How To Help Your Older Relatives Take Care of Themselves (And Look After Yourself Too).

(image: RODNAE Productions: Pexels)

As we get older, so do our parents and grandparents. This comes along with new challenges, such as health problems that crop up and new aches and pains that make seemingly simple things more difficult. 

Eventually, it may reach a point where your older relatives need some help in their daily lives. This doesn’t mean that they can’t have any independence at all, but they might need some extra support. One of the tricks to helping your older loved ones is to find the balance between being helpful and completely taking over. 

Be Alert

As your family members start to age, it’s important to be alert to potential health conditions. For example, you may notice that your relatives are struggling to keep up with conversations or ask you to repeat yourself often. They might have suddenly started using closed captions when watching television, or turning the volume up. These are typically signs of hearing loss, which is a common symptom of old age.

If you’re alert to these issues, then you can mention them quickly and help your family to navigate through such challenges. The sooner that you catch something like hearing loss, the sooner that your relatives can get the treatment they need.

This is even more important when you’re concerned about a more serious health problem, such as dementia. If you catch a severe health concern quickly, then you can adapt your lifestyle and work out the best way to help your older family members.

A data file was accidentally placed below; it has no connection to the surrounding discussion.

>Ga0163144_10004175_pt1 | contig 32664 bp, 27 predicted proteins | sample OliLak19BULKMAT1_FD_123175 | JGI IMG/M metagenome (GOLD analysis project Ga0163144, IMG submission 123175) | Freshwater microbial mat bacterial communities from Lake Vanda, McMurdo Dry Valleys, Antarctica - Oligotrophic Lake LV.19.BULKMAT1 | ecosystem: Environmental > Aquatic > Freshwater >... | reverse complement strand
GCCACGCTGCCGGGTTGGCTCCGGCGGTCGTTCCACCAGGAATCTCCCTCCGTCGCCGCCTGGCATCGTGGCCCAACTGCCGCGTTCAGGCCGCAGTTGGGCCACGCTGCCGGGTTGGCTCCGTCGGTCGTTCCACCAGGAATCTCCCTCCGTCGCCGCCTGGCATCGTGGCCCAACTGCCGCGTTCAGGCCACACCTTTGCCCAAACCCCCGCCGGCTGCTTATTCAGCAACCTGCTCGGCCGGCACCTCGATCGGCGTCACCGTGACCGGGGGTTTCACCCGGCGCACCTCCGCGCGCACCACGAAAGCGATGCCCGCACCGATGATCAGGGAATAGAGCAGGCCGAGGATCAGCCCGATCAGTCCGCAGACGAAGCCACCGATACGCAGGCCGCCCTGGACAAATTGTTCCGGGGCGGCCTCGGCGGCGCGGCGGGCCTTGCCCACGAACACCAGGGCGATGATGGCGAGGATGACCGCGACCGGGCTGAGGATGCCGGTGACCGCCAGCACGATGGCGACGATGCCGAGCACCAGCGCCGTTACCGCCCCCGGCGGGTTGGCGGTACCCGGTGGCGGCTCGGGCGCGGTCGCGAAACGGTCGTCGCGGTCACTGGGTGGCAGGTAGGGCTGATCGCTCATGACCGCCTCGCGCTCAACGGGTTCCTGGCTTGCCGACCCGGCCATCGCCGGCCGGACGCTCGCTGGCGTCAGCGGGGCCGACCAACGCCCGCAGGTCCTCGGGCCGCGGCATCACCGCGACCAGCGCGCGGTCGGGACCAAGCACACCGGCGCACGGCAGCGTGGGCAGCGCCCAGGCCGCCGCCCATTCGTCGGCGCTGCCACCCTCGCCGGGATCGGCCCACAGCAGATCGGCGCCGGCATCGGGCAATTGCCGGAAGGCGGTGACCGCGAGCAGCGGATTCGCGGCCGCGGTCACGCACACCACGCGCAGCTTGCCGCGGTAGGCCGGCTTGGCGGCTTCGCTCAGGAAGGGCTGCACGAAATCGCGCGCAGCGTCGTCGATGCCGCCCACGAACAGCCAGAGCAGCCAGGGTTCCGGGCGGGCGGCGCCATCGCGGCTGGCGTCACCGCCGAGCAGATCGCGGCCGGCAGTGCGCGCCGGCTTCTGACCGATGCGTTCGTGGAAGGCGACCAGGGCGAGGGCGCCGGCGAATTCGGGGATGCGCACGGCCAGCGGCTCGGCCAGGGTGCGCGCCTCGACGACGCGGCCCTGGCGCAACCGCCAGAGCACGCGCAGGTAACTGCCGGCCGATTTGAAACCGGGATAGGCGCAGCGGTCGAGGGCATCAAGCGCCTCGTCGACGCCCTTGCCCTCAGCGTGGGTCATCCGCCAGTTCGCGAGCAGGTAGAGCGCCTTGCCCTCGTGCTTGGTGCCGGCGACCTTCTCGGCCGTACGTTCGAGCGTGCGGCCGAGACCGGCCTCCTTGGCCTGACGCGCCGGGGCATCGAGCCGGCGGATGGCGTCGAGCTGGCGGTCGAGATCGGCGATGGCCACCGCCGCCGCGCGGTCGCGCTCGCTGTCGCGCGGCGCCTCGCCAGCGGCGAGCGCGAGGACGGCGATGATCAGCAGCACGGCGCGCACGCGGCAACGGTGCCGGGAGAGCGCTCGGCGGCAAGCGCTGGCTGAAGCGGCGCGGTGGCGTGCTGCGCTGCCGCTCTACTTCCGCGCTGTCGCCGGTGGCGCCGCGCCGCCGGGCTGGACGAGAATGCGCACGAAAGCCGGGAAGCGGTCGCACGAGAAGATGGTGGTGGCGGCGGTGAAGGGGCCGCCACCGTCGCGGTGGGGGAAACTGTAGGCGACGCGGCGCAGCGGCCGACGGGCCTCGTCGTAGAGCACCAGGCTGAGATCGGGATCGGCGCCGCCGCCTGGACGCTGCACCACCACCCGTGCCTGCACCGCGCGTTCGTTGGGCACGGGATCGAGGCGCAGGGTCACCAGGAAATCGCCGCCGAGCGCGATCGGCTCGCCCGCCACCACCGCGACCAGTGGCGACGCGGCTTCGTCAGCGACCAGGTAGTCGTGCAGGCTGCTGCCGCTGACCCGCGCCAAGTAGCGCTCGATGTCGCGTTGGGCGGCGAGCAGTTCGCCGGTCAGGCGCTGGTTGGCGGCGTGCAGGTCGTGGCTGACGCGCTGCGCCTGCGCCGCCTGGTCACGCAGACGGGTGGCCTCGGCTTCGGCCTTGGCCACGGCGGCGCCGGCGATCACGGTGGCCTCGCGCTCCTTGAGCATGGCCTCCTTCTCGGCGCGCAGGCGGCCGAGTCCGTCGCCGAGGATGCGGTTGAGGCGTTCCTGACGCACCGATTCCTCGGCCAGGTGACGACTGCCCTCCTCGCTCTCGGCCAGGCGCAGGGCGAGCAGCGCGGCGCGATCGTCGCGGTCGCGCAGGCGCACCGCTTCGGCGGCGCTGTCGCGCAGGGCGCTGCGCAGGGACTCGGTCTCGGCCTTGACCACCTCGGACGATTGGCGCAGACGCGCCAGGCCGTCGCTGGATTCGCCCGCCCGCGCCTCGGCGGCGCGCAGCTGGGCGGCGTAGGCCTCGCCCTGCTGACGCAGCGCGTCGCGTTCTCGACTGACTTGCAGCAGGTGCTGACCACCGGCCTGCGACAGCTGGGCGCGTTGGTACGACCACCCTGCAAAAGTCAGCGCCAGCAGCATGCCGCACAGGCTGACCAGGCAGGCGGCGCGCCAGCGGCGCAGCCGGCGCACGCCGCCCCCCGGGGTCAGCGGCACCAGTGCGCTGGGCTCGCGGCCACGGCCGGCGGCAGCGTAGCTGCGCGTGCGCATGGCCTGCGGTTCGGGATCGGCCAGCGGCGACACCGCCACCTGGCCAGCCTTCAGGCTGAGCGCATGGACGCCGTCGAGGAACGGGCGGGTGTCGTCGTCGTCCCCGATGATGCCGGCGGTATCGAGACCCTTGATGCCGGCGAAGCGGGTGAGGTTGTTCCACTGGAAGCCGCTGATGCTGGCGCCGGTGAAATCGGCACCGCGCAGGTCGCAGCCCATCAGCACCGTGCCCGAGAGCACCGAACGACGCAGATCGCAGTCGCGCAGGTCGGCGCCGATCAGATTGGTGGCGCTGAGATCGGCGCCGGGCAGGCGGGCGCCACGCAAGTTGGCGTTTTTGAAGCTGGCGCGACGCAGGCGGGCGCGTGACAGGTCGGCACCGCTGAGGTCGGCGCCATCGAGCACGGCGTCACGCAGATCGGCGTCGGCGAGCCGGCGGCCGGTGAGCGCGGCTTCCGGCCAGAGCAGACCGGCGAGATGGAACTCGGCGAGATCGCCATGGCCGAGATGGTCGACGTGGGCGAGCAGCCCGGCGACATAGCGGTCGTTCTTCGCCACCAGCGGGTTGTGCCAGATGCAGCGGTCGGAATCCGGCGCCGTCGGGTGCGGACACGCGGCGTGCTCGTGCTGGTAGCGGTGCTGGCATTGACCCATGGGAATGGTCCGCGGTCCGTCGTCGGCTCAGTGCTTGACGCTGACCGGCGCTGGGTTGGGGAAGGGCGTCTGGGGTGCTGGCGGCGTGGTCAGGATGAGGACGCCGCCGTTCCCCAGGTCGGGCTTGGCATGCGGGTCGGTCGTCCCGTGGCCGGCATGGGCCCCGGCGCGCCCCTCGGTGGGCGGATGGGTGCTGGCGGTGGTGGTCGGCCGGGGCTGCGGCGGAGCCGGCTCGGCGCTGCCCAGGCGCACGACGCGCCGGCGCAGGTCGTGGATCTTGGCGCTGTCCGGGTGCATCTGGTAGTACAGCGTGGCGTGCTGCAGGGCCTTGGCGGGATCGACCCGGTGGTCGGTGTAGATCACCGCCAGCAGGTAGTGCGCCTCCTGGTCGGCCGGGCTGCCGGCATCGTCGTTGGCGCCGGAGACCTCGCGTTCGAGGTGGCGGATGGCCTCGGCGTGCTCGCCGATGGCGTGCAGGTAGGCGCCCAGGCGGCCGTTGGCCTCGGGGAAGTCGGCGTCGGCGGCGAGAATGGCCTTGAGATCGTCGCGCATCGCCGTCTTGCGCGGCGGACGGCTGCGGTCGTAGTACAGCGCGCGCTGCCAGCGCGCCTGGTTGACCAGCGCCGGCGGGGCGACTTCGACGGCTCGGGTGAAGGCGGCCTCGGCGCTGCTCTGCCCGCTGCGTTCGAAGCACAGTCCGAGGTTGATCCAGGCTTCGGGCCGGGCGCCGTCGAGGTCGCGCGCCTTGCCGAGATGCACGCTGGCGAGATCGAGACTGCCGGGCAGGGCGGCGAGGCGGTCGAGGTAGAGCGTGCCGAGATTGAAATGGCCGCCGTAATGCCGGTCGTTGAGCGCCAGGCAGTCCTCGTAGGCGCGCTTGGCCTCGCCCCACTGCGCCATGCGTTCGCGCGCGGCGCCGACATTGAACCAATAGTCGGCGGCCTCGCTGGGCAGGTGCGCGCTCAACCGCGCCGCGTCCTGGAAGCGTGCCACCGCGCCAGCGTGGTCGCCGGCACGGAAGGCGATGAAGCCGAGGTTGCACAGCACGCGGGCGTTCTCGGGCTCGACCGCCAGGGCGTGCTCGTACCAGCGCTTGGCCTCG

Practical Assistance 

There’s also practical, day to day assistance that you can offer to your family as they get older. Sometimes this means simply spending some time with your elderly relatives, as loneliness can become an epidemic for older people. 

It’s important that your relatives remain as independent as possible as they get older. Assistance devices, like stairlifts, are a fantastic way to allow people to look after themselves despite any new limitations. Stairlifts can allow older or disabled people to use their whole homes without any risks, and can also be helpful for carers to get those under their care up and down the stairs.

Cooking meals for your older relatives and offering them lifts to doctor’s appointments or other days out are small ways that you can make their lives a lot easier. Some people are resistant to asking for help, so you may need to offer to lend a hand.

Looking After Yourself

As the needs of your older relatives get more complex and demanding, you may find yourself transitioning to the role of a carer. This is a difficult situation for everyone involved, and it’s important that you don’t neglect your own mental and physical health. 

Self-care for carers prevents burnout or other issues that can negatively impact your life and the lives of those who depend on you. If possible, get help in the form of nurses or carers who can take on some of the hard work, allowing you to focus on being there for your family. 

This article was written by. a freelance writer.

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